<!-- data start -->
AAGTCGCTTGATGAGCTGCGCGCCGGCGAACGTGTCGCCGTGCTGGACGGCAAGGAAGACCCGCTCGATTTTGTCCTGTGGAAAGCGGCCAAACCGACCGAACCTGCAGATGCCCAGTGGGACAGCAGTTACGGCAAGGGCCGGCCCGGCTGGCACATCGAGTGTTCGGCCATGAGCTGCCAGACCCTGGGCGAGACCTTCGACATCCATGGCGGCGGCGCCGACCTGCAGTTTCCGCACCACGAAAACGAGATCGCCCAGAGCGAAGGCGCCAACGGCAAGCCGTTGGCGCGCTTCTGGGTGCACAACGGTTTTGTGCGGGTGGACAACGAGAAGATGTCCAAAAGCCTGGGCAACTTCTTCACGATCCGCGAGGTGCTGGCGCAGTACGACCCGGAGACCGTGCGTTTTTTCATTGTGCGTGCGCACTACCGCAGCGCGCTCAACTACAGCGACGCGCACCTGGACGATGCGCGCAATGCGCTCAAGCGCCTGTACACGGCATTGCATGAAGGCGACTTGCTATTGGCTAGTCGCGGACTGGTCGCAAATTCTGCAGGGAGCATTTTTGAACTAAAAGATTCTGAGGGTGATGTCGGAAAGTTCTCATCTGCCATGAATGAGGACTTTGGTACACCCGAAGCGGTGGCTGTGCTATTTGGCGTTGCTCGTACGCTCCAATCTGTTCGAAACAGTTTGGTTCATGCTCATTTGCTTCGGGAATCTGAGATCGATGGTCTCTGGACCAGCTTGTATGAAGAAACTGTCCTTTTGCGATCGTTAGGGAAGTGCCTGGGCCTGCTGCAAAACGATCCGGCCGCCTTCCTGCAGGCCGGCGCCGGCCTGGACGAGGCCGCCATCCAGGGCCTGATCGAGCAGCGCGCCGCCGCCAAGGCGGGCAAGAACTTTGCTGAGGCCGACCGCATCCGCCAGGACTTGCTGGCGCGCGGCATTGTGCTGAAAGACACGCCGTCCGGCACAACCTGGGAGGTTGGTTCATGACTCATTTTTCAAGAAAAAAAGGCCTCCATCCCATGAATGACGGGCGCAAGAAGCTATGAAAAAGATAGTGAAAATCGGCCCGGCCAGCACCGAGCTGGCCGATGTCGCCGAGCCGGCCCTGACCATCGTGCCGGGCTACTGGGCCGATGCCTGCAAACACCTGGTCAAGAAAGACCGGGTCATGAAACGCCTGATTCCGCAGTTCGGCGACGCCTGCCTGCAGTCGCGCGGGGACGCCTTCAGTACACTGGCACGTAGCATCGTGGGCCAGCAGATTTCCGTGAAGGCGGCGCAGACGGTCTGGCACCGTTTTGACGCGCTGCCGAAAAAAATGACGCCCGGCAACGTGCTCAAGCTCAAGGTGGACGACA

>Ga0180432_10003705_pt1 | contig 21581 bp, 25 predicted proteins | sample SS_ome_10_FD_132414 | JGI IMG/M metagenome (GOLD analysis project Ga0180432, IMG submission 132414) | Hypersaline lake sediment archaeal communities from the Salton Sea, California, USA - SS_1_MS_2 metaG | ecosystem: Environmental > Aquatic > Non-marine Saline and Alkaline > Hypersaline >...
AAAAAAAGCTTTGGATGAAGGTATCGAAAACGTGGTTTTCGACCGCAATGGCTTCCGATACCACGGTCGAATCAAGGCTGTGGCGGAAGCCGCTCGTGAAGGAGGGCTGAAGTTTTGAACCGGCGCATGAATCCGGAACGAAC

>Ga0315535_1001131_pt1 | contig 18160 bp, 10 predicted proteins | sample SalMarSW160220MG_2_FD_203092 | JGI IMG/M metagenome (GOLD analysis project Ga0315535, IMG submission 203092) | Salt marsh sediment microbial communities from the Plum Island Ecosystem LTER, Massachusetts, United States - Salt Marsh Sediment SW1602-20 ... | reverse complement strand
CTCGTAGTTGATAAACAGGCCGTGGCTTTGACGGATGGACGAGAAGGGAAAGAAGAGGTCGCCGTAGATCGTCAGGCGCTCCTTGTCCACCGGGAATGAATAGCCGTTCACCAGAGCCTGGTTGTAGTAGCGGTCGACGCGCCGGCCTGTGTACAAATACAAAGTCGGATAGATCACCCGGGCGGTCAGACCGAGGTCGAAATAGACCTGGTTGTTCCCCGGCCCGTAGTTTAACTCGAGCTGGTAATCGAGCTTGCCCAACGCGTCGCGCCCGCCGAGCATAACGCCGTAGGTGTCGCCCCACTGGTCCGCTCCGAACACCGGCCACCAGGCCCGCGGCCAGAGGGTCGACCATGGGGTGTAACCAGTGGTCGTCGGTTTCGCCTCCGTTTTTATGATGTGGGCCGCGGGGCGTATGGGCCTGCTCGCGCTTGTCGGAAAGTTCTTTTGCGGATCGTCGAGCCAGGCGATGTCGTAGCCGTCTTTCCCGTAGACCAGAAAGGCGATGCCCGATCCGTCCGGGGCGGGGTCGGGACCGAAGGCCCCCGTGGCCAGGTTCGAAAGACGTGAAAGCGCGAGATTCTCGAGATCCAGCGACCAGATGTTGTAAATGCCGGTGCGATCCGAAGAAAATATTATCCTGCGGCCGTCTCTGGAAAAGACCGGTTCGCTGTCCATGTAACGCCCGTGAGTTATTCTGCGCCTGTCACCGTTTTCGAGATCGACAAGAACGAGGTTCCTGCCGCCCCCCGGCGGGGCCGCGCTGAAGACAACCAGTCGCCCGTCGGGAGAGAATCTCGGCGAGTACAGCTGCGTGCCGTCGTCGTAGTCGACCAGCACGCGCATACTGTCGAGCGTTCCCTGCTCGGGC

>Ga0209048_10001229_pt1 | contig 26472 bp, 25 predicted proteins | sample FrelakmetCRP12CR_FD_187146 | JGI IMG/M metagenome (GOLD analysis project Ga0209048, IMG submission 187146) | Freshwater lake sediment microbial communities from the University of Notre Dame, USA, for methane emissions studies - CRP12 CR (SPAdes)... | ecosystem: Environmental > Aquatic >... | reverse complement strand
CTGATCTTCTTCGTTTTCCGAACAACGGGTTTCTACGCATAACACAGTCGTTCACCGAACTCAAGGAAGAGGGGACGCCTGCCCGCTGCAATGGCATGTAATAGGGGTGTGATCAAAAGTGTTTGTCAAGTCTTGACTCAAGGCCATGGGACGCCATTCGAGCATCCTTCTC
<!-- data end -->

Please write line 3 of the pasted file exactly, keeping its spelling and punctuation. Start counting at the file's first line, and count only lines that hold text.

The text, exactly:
AAAAAAAGCTTTGGATGAAGGTATCGAAAACGTGGTTTTCGACCGCAATGGCTTCCGATACCACGGTCGAATCAAGGCTGTGGCGGAAGCCGCTCGTGAAGGAGGGCTGAAGTTTTGAACCGGCGCATGAATCCGGAACGAAC